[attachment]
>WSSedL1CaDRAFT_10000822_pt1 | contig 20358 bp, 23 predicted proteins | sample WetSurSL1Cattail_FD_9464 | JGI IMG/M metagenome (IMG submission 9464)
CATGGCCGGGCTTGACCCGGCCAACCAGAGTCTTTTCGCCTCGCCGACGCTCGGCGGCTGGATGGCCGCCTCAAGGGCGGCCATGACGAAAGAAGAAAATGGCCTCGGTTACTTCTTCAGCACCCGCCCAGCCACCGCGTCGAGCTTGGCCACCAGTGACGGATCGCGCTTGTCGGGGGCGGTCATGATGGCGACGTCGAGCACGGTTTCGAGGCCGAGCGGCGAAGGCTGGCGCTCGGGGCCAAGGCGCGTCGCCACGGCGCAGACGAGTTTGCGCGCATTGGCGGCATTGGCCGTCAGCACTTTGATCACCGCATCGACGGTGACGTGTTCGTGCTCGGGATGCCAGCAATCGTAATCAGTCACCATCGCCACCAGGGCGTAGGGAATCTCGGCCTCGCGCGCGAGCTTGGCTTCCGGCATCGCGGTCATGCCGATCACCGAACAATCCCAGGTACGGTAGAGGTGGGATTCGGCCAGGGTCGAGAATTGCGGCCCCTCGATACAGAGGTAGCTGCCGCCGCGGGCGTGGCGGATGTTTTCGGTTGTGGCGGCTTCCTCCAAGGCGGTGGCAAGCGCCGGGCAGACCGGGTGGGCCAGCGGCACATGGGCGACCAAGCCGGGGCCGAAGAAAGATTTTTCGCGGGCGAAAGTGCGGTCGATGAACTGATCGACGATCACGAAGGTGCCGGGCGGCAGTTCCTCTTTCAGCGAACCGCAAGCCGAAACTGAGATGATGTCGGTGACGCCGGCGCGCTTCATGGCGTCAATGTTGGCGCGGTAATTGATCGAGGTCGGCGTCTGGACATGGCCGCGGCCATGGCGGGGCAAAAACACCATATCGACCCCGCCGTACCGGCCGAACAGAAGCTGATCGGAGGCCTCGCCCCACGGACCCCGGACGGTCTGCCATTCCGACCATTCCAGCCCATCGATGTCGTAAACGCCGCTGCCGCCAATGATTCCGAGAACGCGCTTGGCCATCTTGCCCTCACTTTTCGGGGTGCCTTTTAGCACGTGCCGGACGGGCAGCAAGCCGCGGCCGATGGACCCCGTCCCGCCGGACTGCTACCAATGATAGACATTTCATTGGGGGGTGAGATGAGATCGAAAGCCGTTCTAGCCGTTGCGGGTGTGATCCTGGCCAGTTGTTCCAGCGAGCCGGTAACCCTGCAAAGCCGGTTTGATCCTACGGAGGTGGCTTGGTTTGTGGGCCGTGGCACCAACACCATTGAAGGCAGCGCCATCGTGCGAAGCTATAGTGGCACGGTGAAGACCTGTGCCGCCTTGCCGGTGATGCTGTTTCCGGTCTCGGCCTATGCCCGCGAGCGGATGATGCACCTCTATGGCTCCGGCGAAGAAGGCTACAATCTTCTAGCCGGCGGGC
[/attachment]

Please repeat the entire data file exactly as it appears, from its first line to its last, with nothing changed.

>WSSedL1CaDRAFT_10000822_pt1 | contig 20358 bp, 23 predicted proteins | sample WetSurSL1Cattail_FD_9464 | JGI IMG/M metagenome (IMG submission 9464)
CATGGCCGGGCTTGACCCGGCCAACCAGAGTCTTTTCGCCTCGCCGACGCTCGGCGGCTGGATGGCCGCCTCAAGGGCGGCCATGACGAAAGAAGAAAATGGCCTCGGTTACTTCTTCAGCACCCGCCCAGCCACCGCGTCGAGCTTGGCCACCAGTGACGGATCGCGCTTGTCGGGGGCGGTCATGATGGCGACGTCGAGCACGGTTTCGAGGCCGAGCGGCGAAGGCTGGCGCTCGGGGCCAAGGCGCGTCGCCACGGCGCAGACGAGTTTGCGCGCATTGGCGGCATTGGCCGTCAGCACTTTGATCACCGCATCGACGGTGACGTGTTCGTGCTCGGGATGCCAGCAATCGTAATCAGTCACCATCGCCACCAGGGCGTAGGGAATCTCGGCCTCGCGCGCGAGCTTGGCTTCCGGCATCGCGGTCATGCCGATCACCGAACAATCCCAGGTACGGTAGAGGTGGGATTCGGCCAGGGTCGAGAATTGCGGCCCCTCGATACAGAGGTAGCTGCCGCCGCGGGCGTGGCGGATGTTTTCGGTTGTGGCGGCTTCCTCCAAGGCGGTGGCAAGCGCCGGGCAGACCGGGTGGGCCAGCGGCACATGGGCGACCAAGCCGGGGCCGAAGAAAGATTTTTCGCGGGCGAAAGTGCGGTCGATGAACTGATCGACGATCACGAAGGTGCCGGGCGGCAGTTCCTCTTTCAGCGAACCGCAAGCCGAAACTGAGATGATGTCGGTGACGCCGGCGCGCTTCATGGCGTCAATGTTGGCGCGGTAATTGATCGAGGTCGGCGTCTGGACATGGCCGCGGCCATGGCGGGGCAAAAACACCATATCGACCCCGCCGTACCGGCCGAACAGAAGCTGATCGGAGGCCTCGCCCCACGGACCCCGGACGGTCTGCCATTCCGACCATTCCAGCCCATCGATGTCGTAAACGCCGCTGCCGCCAATGATTCCGAGAACGCGCTTGGCCATCTTGCCCTCACTTTTCGGGGTGCCTTTTAGCACGTGCCGGACGGGCAGCAAGCCGCGGCCGATGGACCCCGTCCCGCCGGACTGCTACCAATGATAGACATTTCATTGGGGGGTGAGATGAGATCGAAAGCCGTTCTAGCCGTTGCGGGTGTGATCCTGGCCAGTTGTTCCAGCGAGCCGGTAACCCTGCAAAGCCGGTTTGATCCTACGGAGGTGGCTTGGTTTGTGGGCCGTGGCACCAACACCATTGAAGGCAGCGCCATCGTGCGAAGCTATAGTGGCACGGTGAAGACCTGTGCCGCCTTGCCGGTGATGCTGTTTCCGGTCTCGGCCTATGCCCGCGAGCGGATGATGCACCTCTATGGCTCCGGCGAAGAAGGCTACAATCTTCTAGCCGGCGGGC